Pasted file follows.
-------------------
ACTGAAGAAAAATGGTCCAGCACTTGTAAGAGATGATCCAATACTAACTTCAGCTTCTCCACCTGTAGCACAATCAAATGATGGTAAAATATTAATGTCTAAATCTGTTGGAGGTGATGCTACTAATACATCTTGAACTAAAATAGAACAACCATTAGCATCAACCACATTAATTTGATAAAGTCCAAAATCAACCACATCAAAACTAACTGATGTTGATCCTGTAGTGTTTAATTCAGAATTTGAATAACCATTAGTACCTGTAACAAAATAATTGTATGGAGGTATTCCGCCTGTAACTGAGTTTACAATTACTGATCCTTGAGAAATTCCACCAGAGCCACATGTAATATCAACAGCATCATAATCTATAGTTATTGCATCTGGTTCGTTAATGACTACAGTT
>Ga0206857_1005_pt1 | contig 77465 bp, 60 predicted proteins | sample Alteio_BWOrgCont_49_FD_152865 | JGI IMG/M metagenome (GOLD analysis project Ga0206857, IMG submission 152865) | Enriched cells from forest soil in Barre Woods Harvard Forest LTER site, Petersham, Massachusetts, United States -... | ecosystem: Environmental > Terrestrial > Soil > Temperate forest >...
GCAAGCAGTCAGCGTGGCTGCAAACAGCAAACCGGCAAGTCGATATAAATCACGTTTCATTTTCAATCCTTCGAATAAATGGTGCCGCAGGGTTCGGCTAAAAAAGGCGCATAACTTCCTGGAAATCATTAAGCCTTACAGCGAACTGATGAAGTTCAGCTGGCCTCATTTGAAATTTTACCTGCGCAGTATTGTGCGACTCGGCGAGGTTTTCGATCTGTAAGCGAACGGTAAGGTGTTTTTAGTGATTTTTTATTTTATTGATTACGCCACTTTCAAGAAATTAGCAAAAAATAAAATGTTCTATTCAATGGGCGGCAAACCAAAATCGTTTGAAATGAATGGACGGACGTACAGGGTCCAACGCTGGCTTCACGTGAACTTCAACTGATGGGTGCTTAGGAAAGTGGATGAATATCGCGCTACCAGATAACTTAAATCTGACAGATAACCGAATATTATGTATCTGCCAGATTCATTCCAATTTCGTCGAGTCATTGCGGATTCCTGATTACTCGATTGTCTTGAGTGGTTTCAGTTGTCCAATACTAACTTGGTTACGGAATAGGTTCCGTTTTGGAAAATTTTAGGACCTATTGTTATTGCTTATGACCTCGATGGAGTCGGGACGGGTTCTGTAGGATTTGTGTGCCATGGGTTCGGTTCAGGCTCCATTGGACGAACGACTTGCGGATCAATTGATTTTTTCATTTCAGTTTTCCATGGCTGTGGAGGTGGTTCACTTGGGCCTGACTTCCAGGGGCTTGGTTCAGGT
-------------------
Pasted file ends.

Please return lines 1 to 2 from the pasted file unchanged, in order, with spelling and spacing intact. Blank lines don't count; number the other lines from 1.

ACTGAAGAAAAATGGTCCAGCACTTGTAAGAGATGATCCAATACTAACTTCAGCTTCTCCACCTGTAGCACAATCAAATGATGGTAAAATATTAATGTCTAAATCTGTTGGAGGTGATGCTACTAATACATCTTGAACTAAAATAGAACAACCATTAGCATCAACCACATTAATTTGATAAAGTCCAAAATCAACCACATCAAAACTAACTGATGTTGATCCTGTAGTGTTTAATTCAGAATTTGAATAACCATTAGTACCTGTAACAAAATAATTGTATGGAGGTATTCCGCCTGTAACTGAGTTTACAATTACTGATCCTTGAGAAATTCCACCAGAGCCACATGTAATATCAACAGCATCATAATCTATAGTTATTGCATCTGGTTCGTTAATGACTACAGTT
>Ga0206857_1005_pt1 | contig 77465 bp, 60 predicted proteins | sample Alteio_BWOrgCont_49_FD_152865 | JGI IMG/M metagenome (GOLD analysis project Ga0206857, IMG submission 152865) | Enriched cells from forest soil in Barre Woods Harvard Forest LTER site, Petersham, Massachusetts, United States -... | ecosystem: Environmental > Terrestrial > Soil > Temperate forest >...